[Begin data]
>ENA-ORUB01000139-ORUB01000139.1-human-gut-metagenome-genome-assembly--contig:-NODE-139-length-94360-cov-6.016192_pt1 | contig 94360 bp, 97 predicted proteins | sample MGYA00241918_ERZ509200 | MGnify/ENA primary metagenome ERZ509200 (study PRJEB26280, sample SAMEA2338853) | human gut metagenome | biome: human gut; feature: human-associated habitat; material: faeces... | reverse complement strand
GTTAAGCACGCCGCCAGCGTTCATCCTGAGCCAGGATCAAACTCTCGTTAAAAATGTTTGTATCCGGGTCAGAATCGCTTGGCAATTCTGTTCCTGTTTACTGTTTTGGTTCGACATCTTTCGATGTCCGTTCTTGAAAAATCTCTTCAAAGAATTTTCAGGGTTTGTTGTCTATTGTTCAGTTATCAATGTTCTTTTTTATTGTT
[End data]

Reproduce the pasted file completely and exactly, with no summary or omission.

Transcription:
>ENA-ORUB01000139-ORUB01000139.1-human-gut-metagenome-genome-assembly--contig:-NODE-139-length-94360-cov-6.016192_pt1 | contig 94360 bp, 97 predicted proteins | sample MGYA00241918_ERZ509200 | MGnify/ENA primary metagenome ERZ509200 (study PRJEB26280, sample SAMEA2338853) | human gut metagenome | biome: human gut; feature: human-associated habitat; material: faeces... | reverse complement strand
GTTAAGCACGCCGCCAGCGTTCATCCTGAGCCAGGATCAAACTCTCGTTAAAAATGTTTGTATCCGGGTCAGAATCGCTTGGCAATTCTGTTCCTGTTTACTGTTTTGGTTCGACATCTTTCGATGTCCGTTCTTGAAAAATCTCTTCAAAGAATTTTCAGGGTTTGTTGTCTATTGTTCAGTTATCAATGTTCTTTTTTATTGTT